As a nervous high school senior trying to decide where to attend college, I went on countless campus tours. For my trip to the University of Michigan, I was accompanied by a cousin who had graduated from that school just a few years prior.
We hung at the back of the tour group throughout, and whenever the guide – a spunky junior with a blond ponytail who talked breathlessly about football games and cracked tired jokes about hating Ohio State – said anything overly idealistic, I’d glance at Ryan for confirmation.
Often, he’d shake his head, silently calling out her propaganda. Then he’d lean over and, murmuring under his breath, give me the real deal. “No one eats at the cafeteria,” he’d advise me, or, “There’s no way you’re getting a single your freshman year.”
I wasn’t lucky enough to have this resource when I toured GW, and lately, I’ve been wishing I had.
The University brags about plenty of things to its target groups: To prospective students, it highlights its numerous student organizations. To incoming faculty, it points to its plan to become a research powerhouse. To donors, it spotlights its recent merger with a prestigious arts school.
Unfortunately, the reality on campus is a bit different. As it turns out, that arts school merger had its fair share of hiccups, student group leaders have complained about administrative inefficiency, and just last week, three top faculty members described agitating logistical roadblocks to conducting their research.
As a student here, seeing this disconnect is frustrating. It’s great for a university to have big aspirations – in fact, the strategic plan, GW’s blueprint for the next 10 years, has lofty goals that center on improving the academic experience for students.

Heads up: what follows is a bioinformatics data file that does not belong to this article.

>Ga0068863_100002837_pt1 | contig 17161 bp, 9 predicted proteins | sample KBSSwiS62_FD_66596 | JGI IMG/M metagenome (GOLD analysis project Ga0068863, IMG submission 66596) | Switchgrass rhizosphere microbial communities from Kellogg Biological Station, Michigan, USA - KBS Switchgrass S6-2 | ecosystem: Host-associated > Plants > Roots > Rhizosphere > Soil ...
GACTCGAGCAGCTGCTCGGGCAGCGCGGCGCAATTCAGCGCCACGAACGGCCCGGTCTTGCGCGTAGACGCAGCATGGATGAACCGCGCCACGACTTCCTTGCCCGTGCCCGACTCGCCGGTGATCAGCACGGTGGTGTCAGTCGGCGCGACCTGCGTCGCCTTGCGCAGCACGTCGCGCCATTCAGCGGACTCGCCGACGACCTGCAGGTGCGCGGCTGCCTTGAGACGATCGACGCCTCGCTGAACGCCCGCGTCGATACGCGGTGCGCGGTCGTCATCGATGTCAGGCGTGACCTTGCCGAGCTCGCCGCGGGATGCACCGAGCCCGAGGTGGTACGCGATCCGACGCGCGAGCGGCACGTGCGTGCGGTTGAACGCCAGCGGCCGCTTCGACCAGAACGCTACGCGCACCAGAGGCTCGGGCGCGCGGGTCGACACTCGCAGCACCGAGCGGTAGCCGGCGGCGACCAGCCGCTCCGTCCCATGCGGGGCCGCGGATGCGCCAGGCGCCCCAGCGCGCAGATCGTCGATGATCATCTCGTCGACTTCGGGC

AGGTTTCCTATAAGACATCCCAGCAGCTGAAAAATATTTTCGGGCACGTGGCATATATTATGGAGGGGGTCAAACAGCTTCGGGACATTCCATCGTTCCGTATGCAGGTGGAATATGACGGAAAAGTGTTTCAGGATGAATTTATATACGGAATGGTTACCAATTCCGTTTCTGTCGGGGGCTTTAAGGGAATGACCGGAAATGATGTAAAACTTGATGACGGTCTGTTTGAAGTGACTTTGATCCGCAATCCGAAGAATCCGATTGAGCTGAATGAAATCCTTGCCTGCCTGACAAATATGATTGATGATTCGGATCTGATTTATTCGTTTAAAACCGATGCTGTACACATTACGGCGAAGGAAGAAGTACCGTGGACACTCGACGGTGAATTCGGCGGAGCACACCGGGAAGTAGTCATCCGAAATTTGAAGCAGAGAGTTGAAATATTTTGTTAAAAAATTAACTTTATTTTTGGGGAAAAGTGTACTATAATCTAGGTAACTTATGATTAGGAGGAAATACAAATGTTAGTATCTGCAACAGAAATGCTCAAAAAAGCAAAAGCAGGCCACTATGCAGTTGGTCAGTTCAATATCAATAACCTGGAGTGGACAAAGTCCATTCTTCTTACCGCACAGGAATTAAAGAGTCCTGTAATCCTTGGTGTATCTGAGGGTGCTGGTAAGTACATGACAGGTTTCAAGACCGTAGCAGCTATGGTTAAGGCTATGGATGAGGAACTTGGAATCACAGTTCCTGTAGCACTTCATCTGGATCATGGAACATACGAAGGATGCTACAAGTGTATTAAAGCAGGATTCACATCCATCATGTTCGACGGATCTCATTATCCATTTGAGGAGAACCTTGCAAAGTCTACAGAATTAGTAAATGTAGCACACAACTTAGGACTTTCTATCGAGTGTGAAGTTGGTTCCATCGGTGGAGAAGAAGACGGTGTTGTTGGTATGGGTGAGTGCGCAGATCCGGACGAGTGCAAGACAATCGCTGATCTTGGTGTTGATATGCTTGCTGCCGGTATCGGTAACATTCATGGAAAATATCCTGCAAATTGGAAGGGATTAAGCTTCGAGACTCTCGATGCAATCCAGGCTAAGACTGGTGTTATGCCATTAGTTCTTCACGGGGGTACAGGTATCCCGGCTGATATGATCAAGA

But it’s irresponsible to focus on the big picture without considering the day-to-day aspects, which, when mishandled, often fall hardest on students and faculty. And since it’s the big picture that GW uses to make itself more attractive to outsiders, the University sends the message to members of its community that its image is more important than looking after the folks who are already here.
For example, GW has committed to investing in research – it’s one of the central goals of University President Steven Knapp, and it’s why GW took on debt (along with some public relations embarrassments) to build the $275 million Science and Engineering Hall.
But at the everyday level, we’re seeing problems in the execution of those plans. With recent turnover in the Office of the Vice President for Research, faculty haven’t been able to find folks they’ve previously worked with, and have little support when it comes to understanding their complicated grants.
You can’t expect to become a nationally recognized research institution if, when faculty call needing administrative help, no one answers the phone.
Granted, the research office has attempted to make its staff more accessible: In November, the office restructured itself, placing research support staff within each of GW’s colleges.
But there’s still a disconnect between the 30,000-foot view of the administration and the conditions on the ground – namely, despite faculty members raising these concerns, Vice President for Research Leo Chalupa said he simply wasn’t aware turnover was a problem in his very own office.
We saw the same thing with the Corcoran merger and, on a smaller scale, with student organizations. While Knapp and other top administrators were busy boasting about how great the merger with the Corcoran would be for GW’s arts reputation, the school’s students had no one to answer questions about housing, financial aid or studio space.
Meanwhile, GW tells incoming students that it has over 400 student groups on campus and encourages freshmen to attend the student organization fair each semester. But the leaders of these groups say they receive little assistance from – and, at worst, are stymied by – the Center for Student Engagement, whose advisers are spread so thin they’re not able to properly facilitate students’ needs.
The University needs to be more conscious when it implements large-scale plans or markets in broad strokes. It needs to consider the follow-through, not just how it will package things, and above all, it needs to ensure that the daily needs of students and faculty are being met.
Robin Jones Kerr, a senior majoring in journalism, is The Hatchet’s opinions editor.